Doctor Strange in the Multiverse of Madness VFX breakdown

Dr strange in the Multiverse of Madness VFX are made by:

Capital T (VFX Supervisor: Jamie Hallett)
Digital Domain (VFX Supervisor: Joel Behrens)
Framestore (VFX Supervisor: Alexis Wajsbrot)
Industrial Light & Magic
Sony Pictures Imageworks
Luma Pictures
Weta Digital
Crafty Apes

The Production VFX Supervisor is Janek Sirrs.

how they shared the workload among the vendors?

The days of simply picking and choosing vendors, exactly matching skillsets and specialties to the needs of individual VFX sequences, are long gone. Vendors are being overburdened with work from several clients, resulting in modern tentpole VFX films commonly booking vendor capacity before knowing what the work will entail.

So it’s more about collaborating with trusted vendors with whom they’ve previously developed solid connections, knowing that together they can sort things out and divide and conquer once things are clarified. As sequences begin to resolve, the trick is to maintain a healthy mix of work for all suppliers on board, rather than burdening just one with all of the onerous labour.

In terms of vendors, they started with six big players: Framestore, Sony Imageworks, ILM UK, WETA, Luma, and Digital Domain, all of whom had worked on previous Marvel series and were familiar with the process. That history also meant they had a good sense of how to split up the show so that everyone was happy once they understood where they were going. Later in the production, the workload naturally increased, so they brought on Spin, Perception, Trixter, ILM SF, Capital T, and Crafty Apes to help.

How they assist the actors in visualising their magical abilities on set?

When it comes to gags like magical powers, interactive lights on set are a bit of a damned if you do, damned if you don’t issue. My basic rule of thumb is that if they know an event will happen with 100 percent certainty and the timing of that event does not require absolute surgical precision, then implementing interactive lighting gags on set is worthwhile. Otherwise, you’re better off exchanging the intrinsic realism of those in-camera gags for more post-production flexibility and imitating them digitally for their lighting cues, which isn’t always an easy task.

Zombie Strange VFX How they made it ?

The Zombie Strange character arose spontaneously during the story writing process. It was obvious from the start that they would meet various versions of Stephen Strange in a Multiverse film. So it was virtually which was before that they’d have some type of Sam Raimi wheelhouse dead character to play with as soon as they decided to murder one of them (after much deliberation, to be sure, but there are plenty of them to go around in an endless number of universes).

Dr Strange and America Chavez Free fall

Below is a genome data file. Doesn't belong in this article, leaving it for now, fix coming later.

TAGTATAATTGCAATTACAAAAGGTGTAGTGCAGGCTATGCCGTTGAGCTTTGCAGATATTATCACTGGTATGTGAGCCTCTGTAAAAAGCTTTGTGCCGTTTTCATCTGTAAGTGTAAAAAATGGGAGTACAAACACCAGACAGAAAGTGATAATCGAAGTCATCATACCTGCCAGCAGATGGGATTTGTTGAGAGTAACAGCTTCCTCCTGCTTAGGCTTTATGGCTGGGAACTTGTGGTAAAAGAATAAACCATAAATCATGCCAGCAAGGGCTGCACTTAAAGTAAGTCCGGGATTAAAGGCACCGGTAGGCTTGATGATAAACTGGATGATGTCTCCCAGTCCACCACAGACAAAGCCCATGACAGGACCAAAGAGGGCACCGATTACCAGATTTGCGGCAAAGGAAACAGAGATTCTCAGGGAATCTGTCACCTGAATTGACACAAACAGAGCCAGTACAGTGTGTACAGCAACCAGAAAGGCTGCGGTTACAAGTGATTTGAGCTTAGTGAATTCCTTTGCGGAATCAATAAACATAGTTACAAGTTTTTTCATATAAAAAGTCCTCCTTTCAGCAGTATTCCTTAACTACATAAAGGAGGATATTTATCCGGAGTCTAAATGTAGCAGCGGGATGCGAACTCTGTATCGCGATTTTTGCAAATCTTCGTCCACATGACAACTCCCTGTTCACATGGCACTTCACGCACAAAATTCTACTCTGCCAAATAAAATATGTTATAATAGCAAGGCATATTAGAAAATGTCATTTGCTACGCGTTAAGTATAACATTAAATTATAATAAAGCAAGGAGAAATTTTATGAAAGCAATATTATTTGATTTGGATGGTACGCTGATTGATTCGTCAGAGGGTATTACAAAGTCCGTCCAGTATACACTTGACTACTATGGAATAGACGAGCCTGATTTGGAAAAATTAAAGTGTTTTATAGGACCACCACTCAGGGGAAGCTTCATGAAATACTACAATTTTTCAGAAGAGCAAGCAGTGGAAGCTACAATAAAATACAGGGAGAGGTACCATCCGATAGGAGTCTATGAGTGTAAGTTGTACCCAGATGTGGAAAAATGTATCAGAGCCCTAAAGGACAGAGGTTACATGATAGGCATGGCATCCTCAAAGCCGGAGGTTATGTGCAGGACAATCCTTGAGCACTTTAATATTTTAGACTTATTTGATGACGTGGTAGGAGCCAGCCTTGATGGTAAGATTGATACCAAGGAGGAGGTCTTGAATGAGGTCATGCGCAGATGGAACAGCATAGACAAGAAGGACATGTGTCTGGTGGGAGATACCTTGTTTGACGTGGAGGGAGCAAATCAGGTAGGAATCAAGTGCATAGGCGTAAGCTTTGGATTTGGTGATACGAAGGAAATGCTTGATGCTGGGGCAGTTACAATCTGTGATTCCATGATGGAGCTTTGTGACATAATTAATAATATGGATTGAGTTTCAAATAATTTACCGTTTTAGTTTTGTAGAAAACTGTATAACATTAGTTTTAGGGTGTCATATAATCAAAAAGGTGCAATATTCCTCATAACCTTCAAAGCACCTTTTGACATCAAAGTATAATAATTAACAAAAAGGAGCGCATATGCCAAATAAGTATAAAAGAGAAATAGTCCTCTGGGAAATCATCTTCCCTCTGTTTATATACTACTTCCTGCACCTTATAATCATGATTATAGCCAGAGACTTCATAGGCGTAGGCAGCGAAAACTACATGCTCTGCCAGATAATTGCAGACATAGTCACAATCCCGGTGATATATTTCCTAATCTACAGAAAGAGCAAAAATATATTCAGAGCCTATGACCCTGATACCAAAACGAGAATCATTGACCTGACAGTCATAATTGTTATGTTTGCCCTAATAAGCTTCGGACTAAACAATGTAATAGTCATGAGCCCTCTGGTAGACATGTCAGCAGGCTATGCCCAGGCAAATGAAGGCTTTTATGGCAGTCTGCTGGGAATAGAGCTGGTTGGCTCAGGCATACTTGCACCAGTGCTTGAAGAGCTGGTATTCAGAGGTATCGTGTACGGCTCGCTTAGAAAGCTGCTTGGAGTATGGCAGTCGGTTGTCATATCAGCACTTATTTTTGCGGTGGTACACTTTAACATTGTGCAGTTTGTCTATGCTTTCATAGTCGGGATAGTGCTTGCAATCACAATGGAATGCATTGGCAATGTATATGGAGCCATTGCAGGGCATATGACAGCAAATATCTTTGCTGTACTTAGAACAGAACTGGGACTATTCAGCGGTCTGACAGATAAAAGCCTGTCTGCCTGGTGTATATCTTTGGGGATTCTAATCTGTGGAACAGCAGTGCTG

They talked to Janek about it, and they both agreed that they should shoot something. they had the notion back on Geostorm that if you shot with 15 cameras encircling the actor, you can do a photoscan per frame and then re-project the 15 cameras. they produced a Framestore arrangement called doppelgänger with Rob Duncan and Richard Graham, where then shot with 15 cameras all around Gerard Butler and created this digital scan per frame, where it was a changing topology per frame, and they projected that to do all the astronauts in that movie.

Here they used five ARRI Alexas as an array in this shot. There are just not enough cameras to achieve photogrammetry per frame. because digi-double setup was such high resolution, they could produce a superb facial track while still using the re-projections.

World-building: breaking down just a few of the key multiverses

Living Tribunal Statue World
Onslaught Canyon World
Honeycomb world
Mirror World
Cube World
Paint World
Comic Book World
Post-apocalyptic World
Underwater World
Alternate New York
Pipe World
Savage Land
Hydra World
world that didn’t make it

20 Shots in One Sequence

As a single shot, they worked on animation and simulation. Then they have rendered each universe as a separate shot. That gave us a total of 20 shots. The workflow they used required the animator to populate the bake into 20 shots each time they baked the animation. As a result, they have 20 separate light rigs, so the characters are always lit differently from world to world—a it’s completely different lighting setup each time. Having 20 locations in one scene was simply unachievable; it was simply too taxing on everything. As a result, they treated it as if it were 20 individual photos.

They did a total of 20 different photos. On the 20 shots, there were at least seven or eight different comp artists, and then there was one artist that put everything together, which was a huge challenge because of all of these portals.